Let your festival reflect the offline atmosphere online. That means all your posts shouldn’t be come to our show! Come to our workshops! Buy tickets! Some of your posts (which should maybe be 5-7 a week leading up to the festival) should be about the groups, some of the planning, fundraisers, or anything personal towards the festival. One of the 13th Phoenix Improv Festival’s most popular posts were photos of the performers as teenagers. Another was images from past festivals that built up nostalgia and got users excited for the upcoming festival. People in general relate to things more on a personal level. As a result, they are more likely to invest in seeing your festival, and are less likely to ignore your buy tickets posts when they do happen.

3. Get the performers involved

Piggy backing off point two, if your performers are having fun it will reflect in their shows. This can be done before the festival by featuring them in your social media, emailing asking for any of their promotion, or as the Phoenix Improv Festival likes to do, treat them like rockstars. Be creative in how you post or get them involved, and know they may not want to and that is alright. You may want to start with local groups and build from there. Those groups that are invested personally will your biggest advocates for your current festival and beyond.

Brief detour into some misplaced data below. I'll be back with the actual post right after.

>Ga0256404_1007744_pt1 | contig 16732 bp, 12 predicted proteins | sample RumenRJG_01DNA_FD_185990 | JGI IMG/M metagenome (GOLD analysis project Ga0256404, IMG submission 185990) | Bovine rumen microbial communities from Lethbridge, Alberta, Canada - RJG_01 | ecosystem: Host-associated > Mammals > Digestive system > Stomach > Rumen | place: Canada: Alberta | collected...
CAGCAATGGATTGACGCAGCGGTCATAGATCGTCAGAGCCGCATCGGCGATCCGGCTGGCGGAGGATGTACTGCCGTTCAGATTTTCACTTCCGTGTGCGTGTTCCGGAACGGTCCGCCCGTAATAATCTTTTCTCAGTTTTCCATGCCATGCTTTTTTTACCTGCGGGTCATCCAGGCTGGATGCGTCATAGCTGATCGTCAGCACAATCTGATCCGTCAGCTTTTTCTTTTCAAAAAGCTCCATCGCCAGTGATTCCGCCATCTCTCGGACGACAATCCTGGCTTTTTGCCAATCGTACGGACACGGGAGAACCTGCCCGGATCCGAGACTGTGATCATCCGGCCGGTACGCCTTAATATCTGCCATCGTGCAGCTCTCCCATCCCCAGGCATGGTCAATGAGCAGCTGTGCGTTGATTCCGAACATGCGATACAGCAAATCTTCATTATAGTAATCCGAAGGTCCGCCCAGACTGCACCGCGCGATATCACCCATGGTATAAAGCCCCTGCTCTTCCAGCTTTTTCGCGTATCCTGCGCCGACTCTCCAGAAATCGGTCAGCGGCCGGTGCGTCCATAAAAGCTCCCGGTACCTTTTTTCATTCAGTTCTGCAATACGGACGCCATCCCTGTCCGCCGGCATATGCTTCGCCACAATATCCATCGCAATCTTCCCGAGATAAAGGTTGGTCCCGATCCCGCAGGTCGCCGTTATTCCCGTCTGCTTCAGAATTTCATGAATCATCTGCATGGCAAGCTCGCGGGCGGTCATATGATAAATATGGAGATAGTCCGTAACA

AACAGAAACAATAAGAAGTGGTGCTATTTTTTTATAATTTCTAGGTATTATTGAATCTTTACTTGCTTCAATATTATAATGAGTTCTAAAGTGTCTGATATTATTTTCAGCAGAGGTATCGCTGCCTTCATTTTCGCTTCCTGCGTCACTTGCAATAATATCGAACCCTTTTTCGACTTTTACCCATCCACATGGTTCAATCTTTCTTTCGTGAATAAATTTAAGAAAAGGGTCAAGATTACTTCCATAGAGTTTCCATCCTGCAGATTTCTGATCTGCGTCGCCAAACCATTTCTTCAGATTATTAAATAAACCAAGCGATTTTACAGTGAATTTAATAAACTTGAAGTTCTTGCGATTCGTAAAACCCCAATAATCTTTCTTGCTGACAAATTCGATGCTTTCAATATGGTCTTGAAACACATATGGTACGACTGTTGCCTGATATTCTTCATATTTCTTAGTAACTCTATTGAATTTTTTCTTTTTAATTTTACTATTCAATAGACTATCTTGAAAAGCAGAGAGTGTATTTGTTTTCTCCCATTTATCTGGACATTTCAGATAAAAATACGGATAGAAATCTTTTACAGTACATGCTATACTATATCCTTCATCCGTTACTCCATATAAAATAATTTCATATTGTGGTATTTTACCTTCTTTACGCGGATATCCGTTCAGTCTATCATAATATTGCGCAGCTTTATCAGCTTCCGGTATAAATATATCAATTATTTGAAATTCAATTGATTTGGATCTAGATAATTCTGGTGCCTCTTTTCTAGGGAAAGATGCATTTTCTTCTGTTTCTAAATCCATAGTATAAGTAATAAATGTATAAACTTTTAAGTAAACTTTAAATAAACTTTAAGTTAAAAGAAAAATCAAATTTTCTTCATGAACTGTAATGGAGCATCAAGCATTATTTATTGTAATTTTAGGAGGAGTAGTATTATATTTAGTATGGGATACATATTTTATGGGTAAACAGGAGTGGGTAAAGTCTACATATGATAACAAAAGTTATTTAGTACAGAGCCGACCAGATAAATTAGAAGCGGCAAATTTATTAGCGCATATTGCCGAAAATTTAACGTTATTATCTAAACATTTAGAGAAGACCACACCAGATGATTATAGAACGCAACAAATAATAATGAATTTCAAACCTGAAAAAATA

4. Your audience isn’t just improvisors.

While the performers of the festival may be your biggest advocates, they aren’t the ones buying tickets. Sure their family and friends may purchase some, however you should try to appeal to the general public of your city. With your Social Media, make sure some of your posts are directed at people who love watching improv to those who have not seen it before. This can range from videos, photos, and getting the venue and local businesses involved. For example, any Tweet we were sure to mention the Herberger Theater and mention our Family Friendly shows. Also connect with your local audience because who knows your city better than you?

5. Have Fun!

At the end of the day, improv is adults playing make believe on stage. While we can have grounded moments, your social media shouldn’t be your Office Space type of job. Your Social Media should reflect the fun and beauty that is improv. Whether it is pictures from the event, quotes from the show, or what is going on backstage, let your audience, performers, and online community know the fun you are having. Don’t be an asshole. 😉

Born and raised in Phoenix Arizona. Runner. Improvisor. Traveler. I play well with others in my fancy shoes, and I love Space Jam.